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Statue of Edward Jenner, London

The statue of Edward Jenner, London is a Grade II listed outdoor bronze sculpture of the pioneer of the world's first vaccine, physician and scientist, Edward Jenner, and is located in Kensington Gardens, Westminster, London, England. The sculptor was William Calder Marshall and the statue was originally unveiled by Albert, Prince Consort in Trafalgar Square on 17 May 1858 before being moved to its present location in 1862.[1][2]

The statue depicts Jenner in a seated position with one hand holding papers and is upon a plinth of Portland stone with Jenner's surname displayed on a front panel of Aberdeen granite.[2] At the base of the plinth is the inscription 'W. Calder Marshall, R. A. Sculpt. 1858'.[3] A descriptive bronze plaque is set into the ground in front of the statue and it reads:[3]

Edward Jenner, MD, FRS, 1749–1823, country doctor who benefited mankind.

In Jenner's time smallpox was a dreaded disease worldwide and caused many deaths particularly of children. Survivors were left badly scarred and often blinded or deformed. In 1796 Jenner vaccinated James Phipps with cowpox and showed that the boy was then immune to smallpox. He predicted the worldwide eradication of smallpox. This was finally achieved in 1980. Jenner was born, practiced and died in Berkeley, Gloucestershire and studied at St. George's Hospital, London. This statue by William Calder Marshall RA was inaugurated by Prince Albert, the Prince Consort, and was the first to be erected in Kensington Gardens in 1862. The cost was met by international subscription.

In 1853, the year that United Kingdom legislated for compulsory vaccination, the sculptor Calder Marshall gained attention from the medical community for his bust of Jenner which was shown at The Great Exhibition, and a public fund to establish a London memorial was launched.[4][5] International donations were generous, but the British public were less supportive, and Caldwell Marshall was left 'seriously out of pocket'.[6] Despite this, the finished statue, unveiled by Queen Victoria's consort, Prince Albert, was a 'triumph for the vaccinationist cause'.[4]

The prominent memorial was opposed by anti-vaccinationists, but even more strongly by the military, as Trafalgar Square, in 1858, only included statues of notable military figures.[4] As a newspaper at the time suggested '...the veterans of the Horse Guards and Admiralty were scandalised at the idea of a mere civilian, a doctor, having a place in such distinguished company, and moreover daring to be seated while his betters were standing'.[7]

Despite calls by The Times, and in Parliament, for Jenner's statue to be moved, with royal support it remained in place until two months after the death of the Prince Consort in December, 1861.[5] In 1862, commenting on events, the British Medical Journal compared the military statues to Jenner, and noted that they remained in Trafalgar Square 'because they killed their fellow creatures whereas he only saved them'.[8]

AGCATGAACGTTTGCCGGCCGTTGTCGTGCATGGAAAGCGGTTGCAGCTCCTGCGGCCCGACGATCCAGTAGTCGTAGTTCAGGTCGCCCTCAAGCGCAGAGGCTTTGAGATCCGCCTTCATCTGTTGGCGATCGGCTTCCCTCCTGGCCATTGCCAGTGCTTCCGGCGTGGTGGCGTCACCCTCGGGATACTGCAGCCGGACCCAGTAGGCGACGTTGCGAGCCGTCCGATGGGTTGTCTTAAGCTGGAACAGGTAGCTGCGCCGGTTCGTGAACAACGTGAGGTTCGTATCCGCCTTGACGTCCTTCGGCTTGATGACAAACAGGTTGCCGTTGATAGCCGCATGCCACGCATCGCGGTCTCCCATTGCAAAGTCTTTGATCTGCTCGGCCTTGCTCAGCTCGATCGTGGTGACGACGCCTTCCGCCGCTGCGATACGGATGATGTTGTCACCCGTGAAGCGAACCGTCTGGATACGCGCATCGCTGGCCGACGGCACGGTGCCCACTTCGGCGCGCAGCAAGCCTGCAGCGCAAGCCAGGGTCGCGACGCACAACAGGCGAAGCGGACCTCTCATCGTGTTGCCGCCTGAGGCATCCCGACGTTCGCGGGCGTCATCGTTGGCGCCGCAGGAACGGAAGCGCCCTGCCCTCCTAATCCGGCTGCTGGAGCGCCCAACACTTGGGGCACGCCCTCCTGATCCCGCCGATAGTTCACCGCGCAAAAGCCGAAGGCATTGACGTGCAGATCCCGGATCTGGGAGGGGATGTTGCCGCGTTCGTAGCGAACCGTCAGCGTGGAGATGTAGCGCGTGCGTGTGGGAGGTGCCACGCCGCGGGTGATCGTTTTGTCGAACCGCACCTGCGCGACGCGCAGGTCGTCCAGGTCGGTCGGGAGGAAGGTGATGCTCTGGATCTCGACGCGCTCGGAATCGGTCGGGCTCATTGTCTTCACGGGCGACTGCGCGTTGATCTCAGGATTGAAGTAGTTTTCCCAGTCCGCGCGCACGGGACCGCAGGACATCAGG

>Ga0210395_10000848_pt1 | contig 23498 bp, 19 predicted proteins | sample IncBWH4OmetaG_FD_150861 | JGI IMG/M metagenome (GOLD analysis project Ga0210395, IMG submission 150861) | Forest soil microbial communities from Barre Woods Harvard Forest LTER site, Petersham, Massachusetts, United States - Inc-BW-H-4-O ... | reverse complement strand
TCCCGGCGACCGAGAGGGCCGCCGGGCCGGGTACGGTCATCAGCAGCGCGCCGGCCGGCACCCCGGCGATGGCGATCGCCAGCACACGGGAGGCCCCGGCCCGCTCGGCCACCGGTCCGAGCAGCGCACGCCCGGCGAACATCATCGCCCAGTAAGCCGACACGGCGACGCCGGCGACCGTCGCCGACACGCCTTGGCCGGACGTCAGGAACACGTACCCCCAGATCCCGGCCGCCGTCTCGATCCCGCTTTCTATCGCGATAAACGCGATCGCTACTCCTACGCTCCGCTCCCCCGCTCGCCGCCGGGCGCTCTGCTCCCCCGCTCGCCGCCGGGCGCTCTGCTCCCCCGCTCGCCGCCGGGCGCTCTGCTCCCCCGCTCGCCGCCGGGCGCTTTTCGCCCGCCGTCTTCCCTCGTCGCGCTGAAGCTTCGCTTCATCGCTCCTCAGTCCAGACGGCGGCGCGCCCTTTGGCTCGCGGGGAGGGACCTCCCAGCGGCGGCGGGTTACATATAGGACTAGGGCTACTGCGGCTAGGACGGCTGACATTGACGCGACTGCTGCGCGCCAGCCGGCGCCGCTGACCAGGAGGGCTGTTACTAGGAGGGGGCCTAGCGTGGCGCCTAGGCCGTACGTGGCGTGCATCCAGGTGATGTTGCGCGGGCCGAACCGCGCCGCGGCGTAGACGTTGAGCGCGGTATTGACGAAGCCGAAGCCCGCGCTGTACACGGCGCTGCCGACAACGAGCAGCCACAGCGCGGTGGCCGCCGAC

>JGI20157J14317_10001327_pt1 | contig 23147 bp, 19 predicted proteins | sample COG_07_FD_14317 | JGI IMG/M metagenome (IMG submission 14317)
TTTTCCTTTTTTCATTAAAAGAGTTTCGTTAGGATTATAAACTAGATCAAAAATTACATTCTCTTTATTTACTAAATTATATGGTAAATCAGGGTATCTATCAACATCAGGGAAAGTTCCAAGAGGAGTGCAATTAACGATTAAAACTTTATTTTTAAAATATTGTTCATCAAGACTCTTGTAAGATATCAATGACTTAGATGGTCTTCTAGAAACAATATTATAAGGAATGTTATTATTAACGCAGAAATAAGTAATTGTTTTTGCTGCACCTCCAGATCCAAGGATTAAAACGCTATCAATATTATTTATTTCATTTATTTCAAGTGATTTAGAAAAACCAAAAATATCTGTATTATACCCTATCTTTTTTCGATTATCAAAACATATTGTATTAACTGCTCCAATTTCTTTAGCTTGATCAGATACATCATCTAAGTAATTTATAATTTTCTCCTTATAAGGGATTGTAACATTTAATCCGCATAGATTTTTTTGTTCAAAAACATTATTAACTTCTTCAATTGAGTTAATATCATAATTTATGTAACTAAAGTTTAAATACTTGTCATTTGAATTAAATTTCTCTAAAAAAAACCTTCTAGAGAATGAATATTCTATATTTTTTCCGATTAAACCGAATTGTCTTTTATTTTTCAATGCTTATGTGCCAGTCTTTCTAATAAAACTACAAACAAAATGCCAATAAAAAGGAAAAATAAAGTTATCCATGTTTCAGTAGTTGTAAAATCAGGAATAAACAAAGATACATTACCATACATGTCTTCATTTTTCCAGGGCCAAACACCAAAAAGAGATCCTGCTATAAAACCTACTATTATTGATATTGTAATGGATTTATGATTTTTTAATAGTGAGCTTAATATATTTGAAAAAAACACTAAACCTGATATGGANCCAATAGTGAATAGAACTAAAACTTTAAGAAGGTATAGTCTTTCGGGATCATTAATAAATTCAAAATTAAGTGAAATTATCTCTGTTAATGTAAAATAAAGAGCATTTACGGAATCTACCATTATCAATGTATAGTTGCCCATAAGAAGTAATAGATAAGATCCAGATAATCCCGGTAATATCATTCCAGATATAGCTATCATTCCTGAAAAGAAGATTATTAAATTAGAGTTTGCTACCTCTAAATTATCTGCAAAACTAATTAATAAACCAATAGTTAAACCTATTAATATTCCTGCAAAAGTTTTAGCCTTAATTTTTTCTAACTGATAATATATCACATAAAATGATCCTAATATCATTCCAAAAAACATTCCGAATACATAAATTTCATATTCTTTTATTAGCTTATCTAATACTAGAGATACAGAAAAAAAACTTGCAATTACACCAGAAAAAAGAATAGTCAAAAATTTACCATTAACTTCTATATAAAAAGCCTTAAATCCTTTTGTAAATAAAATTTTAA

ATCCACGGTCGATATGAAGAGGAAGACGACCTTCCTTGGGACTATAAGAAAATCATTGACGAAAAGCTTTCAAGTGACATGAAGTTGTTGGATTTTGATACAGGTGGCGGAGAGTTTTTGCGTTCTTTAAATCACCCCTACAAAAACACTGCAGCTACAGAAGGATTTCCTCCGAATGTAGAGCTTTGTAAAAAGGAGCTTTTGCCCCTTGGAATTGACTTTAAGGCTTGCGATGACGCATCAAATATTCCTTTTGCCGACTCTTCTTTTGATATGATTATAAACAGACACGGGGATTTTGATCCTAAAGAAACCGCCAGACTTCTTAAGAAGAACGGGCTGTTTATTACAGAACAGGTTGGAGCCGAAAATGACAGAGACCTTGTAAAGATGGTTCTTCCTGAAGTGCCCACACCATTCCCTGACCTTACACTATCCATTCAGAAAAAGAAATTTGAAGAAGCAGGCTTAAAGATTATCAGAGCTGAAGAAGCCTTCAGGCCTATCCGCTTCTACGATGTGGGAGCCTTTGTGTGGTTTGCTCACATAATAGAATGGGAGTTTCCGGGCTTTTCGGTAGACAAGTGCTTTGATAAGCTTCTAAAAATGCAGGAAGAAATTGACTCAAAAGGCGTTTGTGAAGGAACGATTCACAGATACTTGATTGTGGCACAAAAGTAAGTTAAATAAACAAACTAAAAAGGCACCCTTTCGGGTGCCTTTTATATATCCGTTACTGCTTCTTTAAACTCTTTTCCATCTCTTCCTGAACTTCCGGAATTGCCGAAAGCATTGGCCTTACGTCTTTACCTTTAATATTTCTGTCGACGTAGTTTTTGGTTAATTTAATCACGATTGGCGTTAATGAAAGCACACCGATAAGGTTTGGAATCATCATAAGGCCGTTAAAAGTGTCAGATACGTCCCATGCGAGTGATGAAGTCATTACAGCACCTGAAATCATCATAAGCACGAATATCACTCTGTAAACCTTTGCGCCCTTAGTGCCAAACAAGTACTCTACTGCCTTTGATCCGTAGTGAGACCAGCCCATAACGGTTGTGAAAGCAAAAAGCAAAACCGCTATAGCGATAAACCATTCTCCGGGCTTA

A proposal to return the statue to a more prominent location was suggested in a letter to The Times in 1923,[9] and again in 1937.[10] In 2010, the 30th anniversary of the eradication of smallpox that began with Jenner's vaccine, a new campaign to return the statue to Trafalgar Square began.[11]


  1. ^ Historic England. "Statue of Jenner (1275355)". National Heritage List for England. 
  2. ^ a b Gomme, George Laurence (1910). Return of Outdoor Memorials in London: Other Than Statues on the Exterior of Buildings, Memorials in the Nature of Tombstones, Memorial Buildings and Memorial Trees. London County Council. p. 32. Retrieved 13 October 2014. 
  3. ^ a b "Statue: Jenner statue". London Remembers. Retrieved 2014-10-13. 
  4. ^ a b c Christine MacLeod (20 December 2007). Heroes of Invention: Technology, Liberalism and British Identity, 1750–1914. Cambridge University Press. pp. 231–232. ISBN 978-0-521-87370-3. 
  5. ^ a b Empson, John (September 1996). "Little honoured in his own country: statues in recognition of Edward Jenner MD FRS" (PDF). Journal of the Royal Society of Medicine 89: 514–8. PMC 1295916. PMID 8949521. Retrieved 13 October 2014. 
  6. ^ "SANDWICH ISLANDS.". The Sydney Morning Herald (National Library of Australia). 9 August 1858. p. 8. Retrieved 13 October 2014. 
  7. ^ "ENGLISH EXTRACTS.". The McIvor Times and Rodney Advertiser (Heathcote, Vic. : 1863–1918) (Heathcote, Vic.: National Library of Australia). 24 November 1865. p. 3. Retrieved 13 October 2014. 
  8. ^ "BMJ Supports Campaign To Reinstate Jenner (who Developed Smallpox Vaccine) Statue In Trafalgar Square". Medical News Today. 2010-03-27. Retrieved 2014-10-13. 
  9. ^ "FATE OF JENNER'S STATUE.". The Northern Miner (Charters Towers, Qld.: National Library of Australia). 4 December 1923. p. 3. Retrieved 13 October 2014. 
  10. ^ "INCREASING ATTENTION TO SOCIAL AMENITIES.". The News (Adelaide: National Library of Australia). 21 August 1937. p. 4. Retrieved 13 October 2014. 
  11. ^ "Sign Edward Jenner petition for 30th anniversary". Gloucestershire Citizen. 2010-05-10. Retrieved 2014-10-13. 

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